I almost always have something I want to say before I start writing, or sometimes it grows out of my writing. What’s being said is always important to me, and then finding the right form for it. Some ideas feel too big to be contained in a single poem, like the idea that juvenile delinquents and teen mothers are redeemable. It required telling a story in prose as opposed to just one poem. If there’s a particular incident or image that I want to write about, then a poem might be enough.
“What’s being said is always important to me,
and then finding the right form for it.”
Also, with poetry, there’s the question of writing in free verse or not. For me, it’s intuitive to decide which way to go. It’s a process of trial and error. Some poems of mine have gone through many different forms, with short lines, long lines, as a block prose poem, stanza breaks, no stanza breaks, staggered lines. Eventually there reaches a point where it feels like this works, this is how it’s supposed to be, and you feel happy with it. That’s when you stop. That’s when you start showing it to other people.
How have your goals as a writer changed over time?
There was a time when I was younger when I hoped to make a living as a writer. I thought of my work in science education as what I was going to do until I wrote a bestselling book. Now, I’ve totally let go of the goal of making much money as a writer, certainly I don’t expect to make enough money to support myself. I did work in the field of science and math education for over thirty years, and now I’m sixty-six years old and collecting Social Security and two pensions, so that’s how I support my writing.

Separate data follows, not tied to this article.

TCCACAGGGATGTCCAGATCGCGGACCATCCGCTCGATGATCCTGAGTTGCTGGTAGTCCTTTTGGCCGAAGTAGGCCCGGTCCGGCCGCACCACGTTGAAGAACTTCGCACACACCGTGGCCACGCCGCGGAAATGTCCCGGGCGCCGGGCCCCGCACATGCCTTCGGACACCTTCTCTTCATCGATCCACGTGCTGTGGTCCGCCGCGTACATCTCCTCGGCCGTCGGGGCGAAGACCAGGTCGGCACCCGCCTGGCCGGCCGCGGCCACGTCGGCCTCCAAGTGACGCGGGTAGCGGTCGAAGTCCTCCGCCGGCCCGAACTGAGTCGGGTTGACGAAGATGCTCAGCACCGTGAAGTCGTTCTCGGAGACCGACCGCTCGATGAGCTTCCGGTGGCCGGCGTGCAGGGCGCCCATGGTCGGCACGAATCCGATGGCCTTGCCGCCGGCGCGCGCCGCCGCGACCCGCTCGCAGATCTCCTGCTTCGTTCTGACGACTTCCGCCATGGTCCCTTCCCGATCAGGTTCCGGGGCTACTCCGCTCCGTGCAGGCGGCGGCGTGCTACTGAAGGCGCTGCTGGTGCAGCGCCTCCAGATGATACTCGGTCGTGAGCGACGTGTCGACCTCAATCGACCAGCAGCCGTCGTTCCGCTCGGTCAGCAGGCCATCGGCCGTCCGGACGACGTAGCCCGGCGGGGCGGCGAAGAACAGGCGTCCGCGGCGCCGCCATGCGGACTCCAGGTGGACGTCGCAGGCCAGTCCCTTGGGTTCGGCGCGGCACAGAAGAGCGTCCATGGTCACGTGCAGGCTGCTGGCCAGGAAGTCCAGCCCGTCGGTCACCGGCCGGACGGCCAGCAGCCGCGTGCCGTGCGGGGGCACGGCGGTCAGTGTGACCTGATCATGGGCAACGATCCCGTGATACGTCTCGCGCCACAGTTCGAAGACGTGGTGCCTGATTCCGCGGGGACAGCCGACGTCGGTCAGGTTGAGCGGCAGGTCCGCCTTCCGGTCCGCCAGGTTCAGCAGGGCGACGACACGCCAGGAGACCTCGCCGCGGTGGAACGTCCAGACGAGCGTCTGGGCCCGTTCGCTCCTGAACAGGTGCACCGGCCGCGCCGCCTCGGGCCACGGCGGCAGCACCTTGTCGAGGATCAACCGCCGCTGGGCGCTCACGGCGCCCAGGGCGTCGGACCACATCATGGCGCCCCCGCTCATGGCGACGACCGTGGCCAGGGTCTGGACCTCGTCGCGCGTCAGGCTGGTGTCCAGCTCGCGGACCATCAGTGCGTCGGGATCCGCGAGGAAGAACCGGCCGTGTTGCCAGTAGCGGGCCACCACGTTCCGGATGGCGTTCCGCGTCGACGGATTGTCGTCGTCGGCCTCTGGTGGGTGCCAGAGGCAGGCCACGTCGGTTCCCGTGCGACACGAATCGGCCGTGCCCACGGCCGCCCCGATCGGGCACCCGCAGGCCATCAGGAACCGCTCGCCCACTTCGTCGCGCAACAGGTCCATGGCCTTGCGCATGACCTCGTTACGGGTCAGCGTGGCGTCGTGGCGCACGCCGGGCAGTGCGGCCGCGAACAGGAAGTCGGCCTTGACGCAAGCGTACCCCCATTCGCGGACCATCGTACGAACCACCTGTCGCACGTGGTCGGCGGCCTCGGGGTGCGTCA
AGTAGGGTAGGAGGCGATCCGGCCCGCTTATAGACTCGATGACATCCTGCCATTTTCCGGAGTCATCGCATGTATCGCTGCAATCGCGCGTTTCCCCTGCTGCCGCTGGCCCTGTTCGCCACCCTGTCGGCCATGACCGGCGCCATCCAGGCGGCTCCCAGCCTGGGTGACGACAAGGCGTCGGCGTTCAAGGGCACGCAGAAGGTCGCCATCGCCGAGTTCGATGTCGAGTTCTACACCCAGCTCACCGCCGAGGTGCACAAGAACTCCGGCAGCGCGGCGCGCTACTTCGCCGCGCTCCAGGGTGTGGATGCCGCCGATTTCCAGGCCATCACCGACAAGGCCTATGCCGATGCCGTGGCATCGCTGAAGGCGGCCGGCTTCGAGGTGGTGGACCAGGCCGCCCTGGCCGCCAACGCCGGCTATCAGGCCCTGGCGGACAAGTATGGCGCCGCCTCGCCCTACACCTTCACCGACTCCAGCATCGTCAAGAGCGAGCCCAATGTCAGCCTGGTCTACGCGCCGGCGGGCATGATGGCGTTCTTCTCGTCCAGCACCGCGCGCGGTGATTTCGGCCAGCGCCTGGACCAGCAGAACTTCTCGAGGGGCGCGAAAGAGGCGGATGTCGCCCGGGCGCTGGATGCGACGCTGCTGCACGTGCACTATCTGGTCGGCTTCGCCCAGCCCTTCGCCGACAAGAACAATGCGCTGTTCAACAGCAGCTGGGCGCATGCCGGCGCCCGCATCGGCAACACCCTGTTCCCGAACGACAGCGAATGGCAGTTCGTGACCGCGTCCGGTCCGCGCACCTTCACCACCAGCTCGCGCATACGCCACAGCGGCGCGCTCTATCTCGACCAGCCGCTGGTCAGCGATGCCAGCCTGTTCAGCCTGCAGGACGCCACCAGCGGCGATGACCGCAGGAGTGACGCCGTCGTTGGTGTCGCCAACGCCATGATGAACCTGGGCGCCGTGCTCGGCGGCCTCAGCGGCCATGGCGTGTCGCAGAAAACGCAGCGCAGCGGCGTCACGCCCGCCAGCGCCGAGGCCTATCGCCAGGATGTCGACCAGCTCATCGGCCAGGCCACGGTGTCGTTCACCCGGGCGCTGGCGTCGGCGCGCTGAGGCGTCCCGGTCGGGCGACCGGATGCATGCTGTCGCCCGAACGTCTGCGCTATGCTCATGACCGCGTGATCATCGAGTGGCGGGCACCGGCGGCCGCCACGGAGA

What advice would you give to aspiring writers?
Read a lot. Read broadly, not just the things that you’re interested in. Read things that people recommend because you may be surprised by things that you didn’t know, or work you might not have chosen for yourself.
Don’t be afraid of rejection. I think most writers get rejected a lot, and it has to mean nothing to you. You can’t let it impact you emotionally or prevent you from going on and submitting your work elsewhere. In general, it doesn’t mean that your work is bad or that anything is wrong with it because most literary magazines get way more creative writing than they can ever dream of publishing. They have to turn down a lot of good things. It’s not just a matter of writing well to get published; it also takes a little luck. Over the years, I’ve met lots of wonderful writers who just can’t deal with submitting and getting rejected. Find a way to deal with that and get past it so you can keep working.
What’s the best advice you’ve been given as a writer?
Novelist Herbert Gold gave me some great advice concerning submissions. In the late 70s/early 80s, I had applied four times for the Joseph Henry Jackson Award and been rejected. The fifth time, Gold was very insistent that I had to apply again, and I didn’t want to. He told me, “You have to do this. You’ll never be successful if you don’t.” So, I finally did it, and I got accepted for the award on that fifth try. He also encouraged me to submit work to better magazines, and I did. I got rejected a lot still, but I also got accepted.
As an editor and a publisher, what’s your advice to writers?